Personally I think it is right to use 'were' in the example I gave, as Hooke and the others you mention did. I think we ought to preserve the rules of grammar used by our predecessors. I don't see any good reason to change them. I'm not even sure we're allowed to change them. — George Tomlinson 2 mins ago
8:45 PM
I was going to respond to that with:
> If you prefer not to follow the grammatical rules of present-day English, you're free to consider anything correct, including Hooke's use of were.
But, as you all surely know, I am far too polite and agreeable a raccoon to even consider such a thing.
Yep, he went from fuzzy logic to Evangelism. Understandable, understandable
"Yes, it's perfectly understandable
Comprehensible, comprehensible
Not a bit reprehensible
It's so defensible!" We both reached for the gun. https://www.youtube.com/watch?v=Y_2B3vWhc6c
I wish I lived someplace with a fireplace. My comments would be much better, on average, if I could write down the unconstructive ones on pieces of paper and angrily throw them into a roaring fire.
@tchrist And for him it's "ungrammatical" to begin a sentence with "and" ...
Saw that. Bit cracked.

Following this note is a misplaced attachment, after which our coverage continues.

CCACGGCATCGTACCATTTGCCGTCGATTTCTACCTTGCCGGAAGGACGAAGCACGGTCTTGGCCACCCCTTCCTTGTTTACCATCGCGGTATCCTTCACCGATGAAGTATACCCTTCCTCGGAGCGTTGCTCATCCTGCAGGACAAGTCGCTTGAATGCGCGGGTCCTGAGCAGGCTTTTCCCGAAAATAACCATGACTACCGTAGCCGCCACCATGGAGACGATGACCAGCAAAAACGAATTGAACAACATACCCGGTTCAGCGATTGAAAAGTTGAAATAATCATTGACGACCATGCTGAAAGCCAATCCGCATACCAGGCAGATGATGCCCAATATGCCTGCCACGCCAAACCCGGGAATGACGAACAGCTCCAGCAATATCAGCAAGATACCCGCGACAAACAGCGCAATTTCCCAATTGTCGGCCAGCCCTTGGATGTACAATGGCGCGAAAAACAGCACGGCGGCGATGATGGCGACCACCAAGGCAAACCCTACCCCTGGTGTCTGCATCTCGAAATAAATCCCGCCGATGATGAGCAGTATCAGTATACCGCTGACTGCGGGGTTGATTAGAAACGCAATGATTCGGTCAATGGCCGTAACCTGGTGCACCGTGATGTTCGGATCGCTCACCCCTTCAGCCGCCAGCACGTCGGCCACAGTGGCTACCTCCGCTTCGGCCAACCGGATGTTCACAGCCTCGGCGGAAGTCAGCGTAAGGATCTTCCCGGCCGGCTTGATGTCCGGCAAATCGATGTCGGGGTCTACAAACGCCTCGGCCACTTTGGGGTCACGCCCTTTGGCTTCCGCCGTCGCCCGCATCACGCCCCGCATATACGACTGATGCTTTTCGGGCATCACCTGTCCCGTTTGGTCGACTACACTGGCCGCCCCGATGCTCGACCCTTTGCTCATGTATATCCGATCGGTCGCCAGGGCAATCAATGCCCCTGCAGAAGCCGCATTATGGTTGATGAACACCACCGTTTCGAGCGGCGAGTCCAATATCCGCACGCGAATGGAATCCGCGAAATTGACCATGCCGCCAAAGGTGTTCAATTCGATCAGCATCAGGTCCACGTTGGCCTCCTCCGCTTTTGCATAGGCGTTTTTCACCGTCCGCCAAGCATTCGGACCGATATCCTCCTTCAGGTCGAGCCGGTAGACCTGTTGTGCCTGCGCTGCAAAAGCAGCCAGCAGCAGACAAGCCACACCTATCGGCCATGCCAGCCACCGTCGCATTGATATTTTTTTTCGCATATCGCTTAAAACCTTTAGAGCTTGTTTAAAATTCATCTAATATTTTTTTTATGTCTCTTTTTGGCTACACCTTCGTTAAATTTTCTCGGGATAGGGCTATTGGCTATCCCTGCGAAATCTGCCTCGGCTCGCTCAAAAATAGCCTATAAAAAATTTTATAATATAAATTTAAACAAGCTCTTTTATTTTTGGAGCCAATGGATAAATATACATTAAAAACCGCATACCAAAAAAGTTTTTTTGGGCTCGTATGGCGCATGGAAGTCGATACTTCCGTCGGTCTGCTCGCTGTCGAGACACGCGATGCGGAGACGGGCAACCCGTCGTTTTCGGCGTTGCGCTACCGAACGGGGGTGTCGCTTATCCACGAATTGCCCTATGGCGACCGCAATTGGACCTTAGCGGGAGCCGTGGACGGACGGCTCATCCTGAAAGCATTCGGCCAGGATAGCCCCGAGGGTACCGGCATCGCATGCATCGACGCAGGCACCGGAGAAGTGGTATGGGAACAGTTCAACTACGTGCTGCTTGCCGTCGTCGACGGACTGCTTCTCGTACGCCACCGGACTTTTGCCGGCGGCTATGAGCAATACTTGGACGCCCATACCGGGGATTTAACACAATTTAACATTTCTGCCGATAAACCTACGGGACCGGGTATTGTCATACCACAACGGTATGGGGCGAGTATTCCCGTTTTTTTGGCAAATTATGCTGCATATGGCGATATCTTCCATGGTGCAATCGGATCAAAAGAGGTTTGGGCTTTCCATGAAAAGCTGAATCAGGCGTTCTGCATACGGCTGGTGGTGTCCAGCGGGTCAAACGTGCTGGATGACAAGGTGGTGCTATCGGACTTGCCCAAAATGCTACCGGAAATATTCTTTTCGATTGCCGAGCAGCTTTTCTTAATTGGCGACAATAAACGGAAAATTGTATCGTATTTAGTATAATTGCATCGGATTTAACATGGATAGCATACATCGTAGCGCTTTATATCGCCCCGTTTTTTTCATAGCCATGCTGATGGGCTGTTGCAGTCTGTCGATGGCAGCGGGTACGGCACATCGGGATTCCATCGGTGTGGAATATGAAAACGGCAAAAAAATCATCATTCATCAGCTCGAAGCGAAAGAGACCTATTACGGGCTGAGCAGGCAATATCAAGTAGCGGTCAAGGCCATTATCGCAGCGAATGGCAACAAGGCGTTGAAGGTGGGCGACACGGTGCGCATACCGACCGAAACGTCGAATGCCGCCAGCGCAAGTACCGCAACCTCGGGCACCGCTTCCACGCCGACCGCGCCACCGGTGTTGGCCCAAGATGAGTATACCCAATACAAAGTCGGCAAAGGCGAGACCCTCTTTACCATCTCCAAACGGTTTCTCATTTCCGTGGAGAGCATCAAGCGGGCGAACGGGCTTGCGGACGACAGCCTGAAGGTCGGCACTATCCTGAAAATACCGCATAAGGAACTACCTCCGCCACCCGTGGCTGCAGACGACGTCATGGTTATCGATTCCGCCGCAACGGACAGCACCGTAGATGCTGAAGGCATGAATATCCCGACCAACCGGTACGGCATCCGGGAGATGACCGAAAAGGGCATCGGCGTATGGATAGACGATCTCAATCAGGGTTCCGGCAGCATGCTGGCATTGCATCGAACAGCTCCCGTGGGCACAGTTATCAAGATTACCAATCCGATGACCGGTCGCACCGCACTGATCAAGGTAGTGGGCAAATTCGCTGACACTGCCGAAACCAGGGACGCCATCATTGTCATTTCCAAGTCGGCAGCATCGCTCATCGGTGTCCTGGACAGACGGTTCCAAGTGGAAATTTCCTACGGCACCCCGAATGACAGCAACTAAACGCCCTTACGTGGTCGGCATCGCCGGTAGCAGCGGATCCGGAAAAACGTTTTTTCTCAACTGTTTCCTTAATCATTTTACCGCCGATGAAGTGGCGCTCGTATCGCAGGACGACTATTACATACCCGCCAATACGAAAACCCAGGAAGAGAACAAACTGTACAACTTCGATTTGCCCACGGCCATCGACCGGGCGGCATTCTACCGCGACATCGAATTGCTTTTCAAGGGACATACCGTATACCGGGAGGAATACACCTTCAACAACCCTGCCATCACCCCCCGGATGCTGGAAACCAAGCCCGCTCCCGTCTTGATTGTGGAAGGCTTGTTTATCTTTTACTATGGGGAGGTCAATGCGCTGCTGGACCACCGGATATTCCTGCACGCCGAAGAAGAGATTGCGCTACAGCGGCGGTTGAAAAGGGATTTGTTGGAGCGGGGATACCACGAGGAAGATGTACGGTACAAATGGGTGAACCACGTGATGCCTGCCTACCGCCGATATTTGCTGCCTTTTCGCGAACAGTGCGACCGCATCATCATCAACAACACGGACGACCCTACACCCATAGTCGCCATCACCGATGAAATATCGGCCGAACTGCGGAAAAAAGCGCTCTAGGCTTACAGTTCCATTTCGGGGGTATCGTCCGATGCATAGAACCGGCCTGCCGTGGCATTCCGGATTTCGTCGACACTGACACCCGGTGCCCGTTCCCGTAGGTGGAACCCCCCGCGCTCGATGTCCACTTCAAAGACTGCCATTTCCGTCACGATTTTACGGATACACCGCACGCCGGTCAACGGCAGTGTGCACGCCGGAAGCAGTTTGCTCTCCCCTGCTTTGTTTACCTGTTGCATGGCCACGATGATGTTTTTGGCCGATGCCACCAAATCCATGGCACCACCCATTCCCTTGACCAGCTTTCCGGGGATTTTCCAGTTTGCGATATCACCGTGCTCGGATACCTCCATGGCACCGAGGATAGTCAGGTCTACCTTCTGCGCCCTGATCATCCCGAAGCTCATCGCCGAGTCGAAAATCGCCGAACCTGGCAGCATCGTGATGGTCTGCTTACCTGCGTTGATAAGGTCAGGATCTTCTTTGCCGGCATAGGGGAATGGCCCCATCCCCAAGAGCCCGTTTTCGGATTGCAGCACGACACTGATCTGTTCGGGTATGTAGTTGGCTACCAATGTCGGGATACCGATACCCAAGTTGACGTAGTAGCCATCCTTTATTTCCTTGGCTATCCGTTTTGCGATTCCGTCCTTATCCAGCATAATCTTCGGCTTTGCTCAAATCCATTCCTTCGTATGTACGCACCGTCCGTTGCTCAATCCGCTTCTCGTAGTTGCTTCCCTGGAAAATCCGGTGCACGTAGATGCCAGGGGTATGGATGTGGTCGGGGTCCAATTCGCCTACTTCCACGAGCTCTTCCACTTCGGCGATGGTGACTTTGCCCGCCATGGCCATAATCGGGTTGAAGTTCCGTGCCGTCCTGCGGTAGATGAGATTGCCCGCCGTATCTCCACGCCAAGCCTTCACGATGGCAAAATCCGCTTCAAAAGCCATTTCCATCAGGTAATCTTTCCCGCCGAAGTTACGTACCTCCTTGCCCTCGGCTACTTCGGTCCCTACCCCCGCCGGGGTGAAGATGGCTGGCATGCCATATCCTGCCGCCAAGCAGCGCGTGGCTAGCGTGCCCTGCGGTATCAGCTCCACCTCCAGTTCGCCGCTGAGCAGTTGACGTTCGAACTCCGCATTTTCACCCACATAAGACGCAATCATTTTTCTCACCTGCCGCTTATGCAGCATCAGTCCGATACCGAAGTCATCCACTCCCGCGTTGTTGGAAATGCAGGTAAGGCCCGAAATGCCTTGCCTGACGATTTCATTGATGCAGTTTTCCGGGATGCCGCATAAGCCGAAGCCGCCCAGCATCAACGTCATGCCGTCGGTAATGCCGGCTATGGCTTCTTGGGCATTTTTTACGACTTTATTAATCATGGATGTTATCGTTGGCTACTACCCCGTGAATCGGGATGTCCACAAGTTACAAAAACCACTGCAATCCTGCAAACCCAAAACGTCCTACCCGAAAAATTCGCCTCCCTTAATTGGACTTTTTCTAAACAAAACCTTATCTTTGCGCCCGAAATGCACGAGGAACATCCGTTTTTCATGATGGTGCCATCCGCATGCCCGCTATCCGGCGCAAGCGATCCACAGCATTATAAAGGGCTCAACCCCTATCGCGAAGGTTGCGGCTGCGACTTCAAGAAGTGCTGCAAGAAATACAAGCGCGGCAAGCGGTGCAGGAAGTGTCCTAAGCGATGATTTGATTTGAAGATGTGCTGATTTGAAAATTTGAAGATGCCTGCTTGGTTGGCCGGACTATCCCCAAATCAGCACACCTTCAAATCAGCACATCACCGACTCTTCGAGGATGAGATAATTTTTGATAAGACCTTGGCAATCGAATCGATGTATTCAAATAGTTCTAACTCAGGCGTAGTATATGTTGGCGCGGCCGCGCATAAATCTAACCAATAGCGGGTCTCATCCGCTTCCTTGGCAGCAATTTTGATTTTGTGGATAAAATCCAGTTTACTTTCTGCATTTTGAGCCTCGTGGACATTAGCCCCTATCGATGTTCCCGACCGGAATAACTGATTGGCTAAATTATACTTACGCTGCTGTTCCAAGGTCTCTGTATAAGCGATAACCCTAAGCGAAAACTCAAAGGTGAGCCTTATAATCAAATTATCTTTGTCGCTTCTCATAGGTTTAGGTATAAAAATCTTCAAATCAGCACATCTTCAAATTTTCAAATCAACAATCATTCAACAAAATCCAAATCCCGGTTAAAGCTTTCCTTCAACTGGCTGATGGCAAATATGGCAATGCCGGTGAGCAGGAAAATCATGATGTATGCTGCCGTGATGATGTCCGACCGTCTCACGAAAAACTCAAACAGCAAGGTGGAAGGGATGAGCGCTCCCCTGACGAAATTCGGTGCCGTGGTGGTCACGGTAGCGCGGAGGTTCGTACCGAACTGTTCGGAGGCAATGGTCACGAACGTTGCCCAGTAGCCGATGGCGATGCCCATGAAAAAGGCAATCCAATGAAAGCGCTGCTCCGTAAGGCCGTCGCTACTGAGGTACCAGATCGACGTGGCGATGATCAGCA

Woe to those who think that the word "grammar" means "the set of twenty arbitrary rules my English teacher lectured me on."
8:55 PM
@Robusto Scars left over from the wrath of Sister Nanny-nanny Boo-hoo during the formative years last a lifetime.
@tchrist I was in the middle of writing: "It's poor/ignorant instruction. Kids learn those few rules, and fear them, for they bring down the almighty wrath of teachers who hate their jobs and don't really understand what they're supposed to be teaching."
I have so many tyops lately.
Nun-induced PTSD must be the primary cause of grammatical intolerance disorder.
Such people can be defeated using Huddleston & Pullum. Specifically, you can throw a copy of the book at the windows of their house.
In that single respect rocks are more better.
It's likely that virtually any "rule" that somehow needs to be painfully drilled into a native English speaker to "correct" his grammar isn't actually a grammatical rule in English, just persecution of minority dialects.
Of course, if you try to obey such rules to sound more refined, it won't even work. Nobody ever actually thinks, "I won't hire him because he ended a sentence with a preposition."